While there are some road and trail closures during the winter, activities such as cross-country skiing and snowshoeing become available during this time.
What to Expect Hiking the Navajo Loop and Queen’s Garden Trail
Both Navajo Loop and Queen’s Garden are their own trails. As the trail name suggests, Navajo Loop is a loop, while Queen’s Garden is an out-and-back trail.
However, for the best hiking experience, I recommend connecting the two trails making the hike a 2.9 mile loop.
By connecting the trails, hikers get to see Sunset and Sunrise Point, as well as hike a portion of the Rim Trail. It’s a great way to see many of Bryce Canyon’s best attractions in one hike.
Visitors can choose to hike the Navajo Loop and Queen’s Garden Trail clockwise or counterclockwise. We hiked the trail counterclockwise and would recommend this route to other hikers as well.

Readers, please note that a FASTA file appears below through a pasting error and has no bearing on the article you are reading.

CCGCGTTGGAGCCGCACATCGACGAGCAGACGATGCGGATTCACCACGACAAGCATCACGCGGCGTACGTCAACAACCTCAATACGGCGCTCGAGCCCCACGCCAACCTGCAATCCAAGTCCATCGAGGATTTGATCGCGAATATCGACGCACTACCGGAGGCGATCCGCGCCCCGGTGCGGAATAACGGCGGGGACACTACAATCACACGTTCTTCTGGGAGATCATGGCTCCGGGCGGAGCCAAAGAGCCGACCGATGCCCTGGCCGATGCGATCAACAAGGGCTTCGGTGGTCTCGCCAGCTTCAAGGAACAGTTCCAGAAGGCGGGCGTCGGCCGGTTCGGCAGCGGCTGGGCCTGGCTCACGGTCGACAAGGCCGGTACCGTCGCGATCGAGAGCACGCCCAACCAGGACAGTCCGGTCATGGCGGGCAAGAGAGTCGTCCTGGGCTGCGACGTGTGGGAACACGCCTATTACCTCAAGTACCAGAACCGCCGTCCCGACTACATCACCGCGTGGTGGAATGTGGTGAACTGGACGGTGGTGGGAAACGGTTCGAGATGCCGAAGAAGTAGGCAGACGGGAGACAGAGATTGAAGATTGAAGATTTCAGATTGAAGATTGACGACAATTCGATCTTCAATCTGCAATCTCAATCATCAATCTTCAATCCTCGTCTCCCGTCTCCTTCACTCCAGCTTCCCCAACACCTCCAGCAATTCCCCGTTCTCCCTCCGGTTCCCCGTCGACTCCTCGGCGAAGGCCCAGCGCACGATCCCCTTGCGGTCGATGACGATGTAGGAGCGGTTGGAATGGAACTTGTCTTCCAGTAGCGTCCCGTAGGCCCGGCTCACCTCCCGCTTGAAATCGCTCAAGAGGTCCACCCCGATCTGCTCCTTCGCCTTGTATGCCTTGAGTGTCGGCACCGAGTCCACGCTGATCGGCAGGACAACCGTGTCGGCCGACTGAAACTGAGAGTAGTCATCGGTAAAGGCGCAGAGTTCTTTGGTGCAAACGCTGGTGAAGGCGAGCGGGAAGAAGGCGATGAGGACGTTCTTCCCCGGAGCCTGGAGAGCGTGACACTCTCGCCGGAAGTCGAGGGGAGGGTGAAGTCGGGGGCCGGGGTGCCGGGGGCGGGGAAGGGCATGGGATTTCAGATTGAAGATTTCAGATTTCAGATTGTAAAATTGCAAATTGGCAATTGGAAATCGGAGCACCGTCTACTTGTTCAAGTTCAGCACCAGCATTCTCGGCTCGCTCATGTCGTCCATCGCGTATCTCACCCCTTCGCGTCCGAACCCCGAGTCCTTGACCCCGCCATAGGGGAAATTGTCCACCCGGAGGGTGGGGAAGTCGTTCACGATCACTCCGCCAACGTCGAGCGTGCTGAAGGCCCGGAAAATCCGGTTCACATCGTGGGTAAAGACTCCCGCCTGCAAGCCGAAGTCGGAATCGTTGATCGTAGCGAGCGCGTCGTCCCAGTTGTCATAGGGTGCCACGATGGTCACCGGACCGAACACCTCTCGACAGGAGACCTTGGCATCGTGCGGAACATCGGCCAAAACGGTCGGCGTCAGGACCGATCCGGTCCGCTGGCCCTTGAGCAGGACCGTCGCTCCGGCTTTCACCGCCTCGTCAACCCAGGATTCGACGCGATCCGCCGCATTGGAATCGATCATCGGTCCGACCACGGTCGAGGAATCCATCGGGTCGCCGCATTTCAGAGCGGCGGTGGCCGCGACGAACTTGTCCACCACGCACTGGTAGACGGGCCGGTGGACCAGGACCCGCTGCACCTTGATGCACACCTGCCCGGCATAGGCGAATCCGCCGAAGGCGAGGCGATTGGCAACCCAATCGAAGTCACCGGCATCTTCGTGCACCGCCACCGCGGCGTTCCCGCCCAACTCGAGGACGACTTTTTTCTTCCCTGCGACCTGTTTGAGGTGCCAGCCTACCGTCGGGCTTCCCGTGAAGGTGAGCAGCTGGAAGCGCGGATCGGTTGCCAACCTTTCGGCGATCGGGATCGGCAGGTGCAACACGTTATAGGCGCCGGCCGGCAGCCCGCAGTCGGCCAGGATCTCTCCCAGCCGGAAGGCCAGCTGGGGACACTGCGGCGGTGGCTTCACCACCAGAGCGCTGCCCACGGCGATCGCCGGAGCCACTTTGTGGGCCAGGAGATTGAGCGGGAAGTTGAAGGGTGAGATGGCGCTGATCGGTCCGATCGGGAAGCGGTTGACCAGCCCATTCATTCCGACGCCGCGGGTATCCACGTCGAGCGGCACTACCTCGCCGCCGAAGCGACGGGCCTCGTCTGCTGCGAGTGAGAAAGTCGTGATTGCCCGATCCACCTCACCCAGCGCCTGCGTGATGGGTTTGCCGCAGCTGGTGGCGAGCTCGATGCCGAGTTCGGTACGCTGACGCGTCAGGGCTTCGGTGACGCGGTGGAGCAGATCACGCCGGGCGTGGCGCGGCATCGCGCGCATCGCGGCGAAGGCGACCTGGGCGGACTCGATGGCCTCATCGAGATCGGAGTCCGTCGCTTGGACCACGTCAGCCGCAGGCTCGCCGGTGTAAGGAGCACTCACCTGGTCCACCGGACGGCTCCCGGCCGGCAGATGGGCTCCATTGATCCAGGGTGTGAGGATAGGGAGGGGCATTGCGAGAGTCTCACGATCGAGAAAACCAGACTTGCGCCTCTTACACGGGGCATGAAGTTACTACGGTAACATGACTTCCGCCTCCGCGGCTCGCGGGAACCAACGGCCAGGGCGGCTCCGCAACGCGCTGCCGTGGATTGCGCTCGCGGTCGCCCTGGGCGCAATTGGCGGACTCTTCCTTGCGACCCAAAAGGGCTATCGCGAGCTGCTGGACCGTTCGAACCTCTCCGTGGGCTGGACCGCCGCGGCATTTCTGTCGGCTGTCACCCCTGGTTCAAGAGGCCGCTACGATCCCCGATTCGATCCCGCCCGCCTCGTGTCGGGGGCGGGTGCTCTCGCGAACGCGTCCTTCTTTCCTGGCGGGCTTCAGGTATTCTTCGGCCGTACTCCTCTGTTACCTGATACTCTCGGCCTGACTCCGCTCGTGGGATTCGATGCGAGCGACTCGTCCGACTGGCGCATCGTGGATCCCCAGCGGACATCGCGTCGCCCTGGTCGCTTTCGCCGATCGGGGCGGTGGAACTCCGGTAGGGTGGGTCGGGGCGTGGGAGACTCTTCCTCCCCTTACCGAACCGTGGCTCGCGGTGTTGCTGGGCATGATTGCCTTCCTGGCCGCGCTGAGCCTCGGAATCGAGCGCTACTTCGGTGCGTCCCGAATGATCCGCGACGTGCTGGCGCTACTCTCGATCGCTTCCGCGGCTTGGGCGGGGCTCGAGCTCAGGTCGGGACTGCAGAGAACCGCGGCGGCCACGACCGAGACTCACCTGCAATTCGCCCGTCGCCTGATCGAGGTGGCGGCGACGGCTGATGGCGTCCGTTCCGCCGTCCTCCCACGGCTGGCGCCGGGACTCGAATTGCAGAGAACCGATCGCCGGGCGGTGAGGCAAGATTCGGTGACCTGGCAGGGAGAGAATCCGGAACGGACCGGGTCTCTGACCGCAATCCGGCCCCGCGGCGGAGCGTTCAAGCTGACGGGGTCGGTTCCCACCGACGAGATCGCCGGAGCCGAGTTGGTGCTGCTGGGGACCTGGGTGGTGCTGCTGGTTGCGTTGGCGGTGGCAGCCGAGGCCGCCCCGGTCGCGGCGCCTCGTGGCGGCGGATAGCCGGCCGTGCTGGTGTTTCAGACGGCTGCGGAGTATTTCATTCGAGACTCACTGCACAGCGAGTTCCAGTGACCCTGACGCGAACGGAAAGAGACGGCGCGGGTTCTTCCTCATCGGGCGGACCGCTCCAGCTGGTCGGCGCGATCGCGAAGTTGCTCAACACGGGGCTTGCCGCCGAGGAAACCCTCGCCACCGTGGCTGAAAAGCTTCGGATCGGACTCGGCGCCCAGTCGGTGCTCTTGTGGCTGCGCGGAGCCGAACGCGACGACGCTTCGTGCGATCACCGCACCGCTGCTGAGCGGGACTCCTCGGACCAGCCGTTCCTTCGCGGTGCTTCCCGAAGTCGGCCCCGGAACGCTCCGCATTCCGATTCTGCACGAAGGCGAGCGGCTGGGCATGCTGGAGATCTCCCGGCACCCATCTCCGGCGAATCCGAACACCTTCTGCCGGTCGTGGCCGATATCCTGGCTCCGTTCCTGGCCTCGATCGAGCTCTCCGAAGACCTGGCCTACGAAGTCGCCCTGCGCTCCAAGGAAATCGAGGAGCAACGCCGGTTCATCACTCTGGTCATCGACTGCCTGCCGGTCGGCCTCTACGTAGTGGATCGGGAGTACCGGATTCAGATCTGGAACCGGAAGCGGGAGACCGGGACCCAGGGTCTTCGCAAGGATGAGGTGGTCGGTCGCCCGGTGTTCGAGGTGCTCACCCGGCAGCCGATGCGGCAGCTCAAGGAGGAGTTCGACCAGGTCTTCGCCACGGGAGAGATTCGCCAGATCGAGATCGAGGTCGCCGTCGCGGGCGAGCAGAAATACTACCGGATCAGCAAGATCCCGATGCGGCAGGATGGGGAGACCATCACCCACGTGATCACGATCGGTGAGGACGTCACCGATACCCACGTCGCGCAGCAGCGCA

We started Navajo Loop and Queen’s Garden Trail about 1.5 hours before sunset. As I’ve mentioned in many of my other Utah hiking guides, the desert is most beautiful at sunrise or sunset.
We arrived in Bryce Canyon too late to complete the hike for sunrise so we opted to experience the park at golden hour. Hiking the Navajo Loop and Queen’s Garden Trail at sunset turned out to be a wonderful idea.
To begin the trail, park at Sunset Point (there is also a shuttle stop here). Sunset Point is conveniently not only where you will begin the hike but also where you will end it. Just in time to witness the sun setting over Bryce Amphitheater.
Make sure to fill your water or use the bathroom here, as it will be your last opportunity until the end of the hike.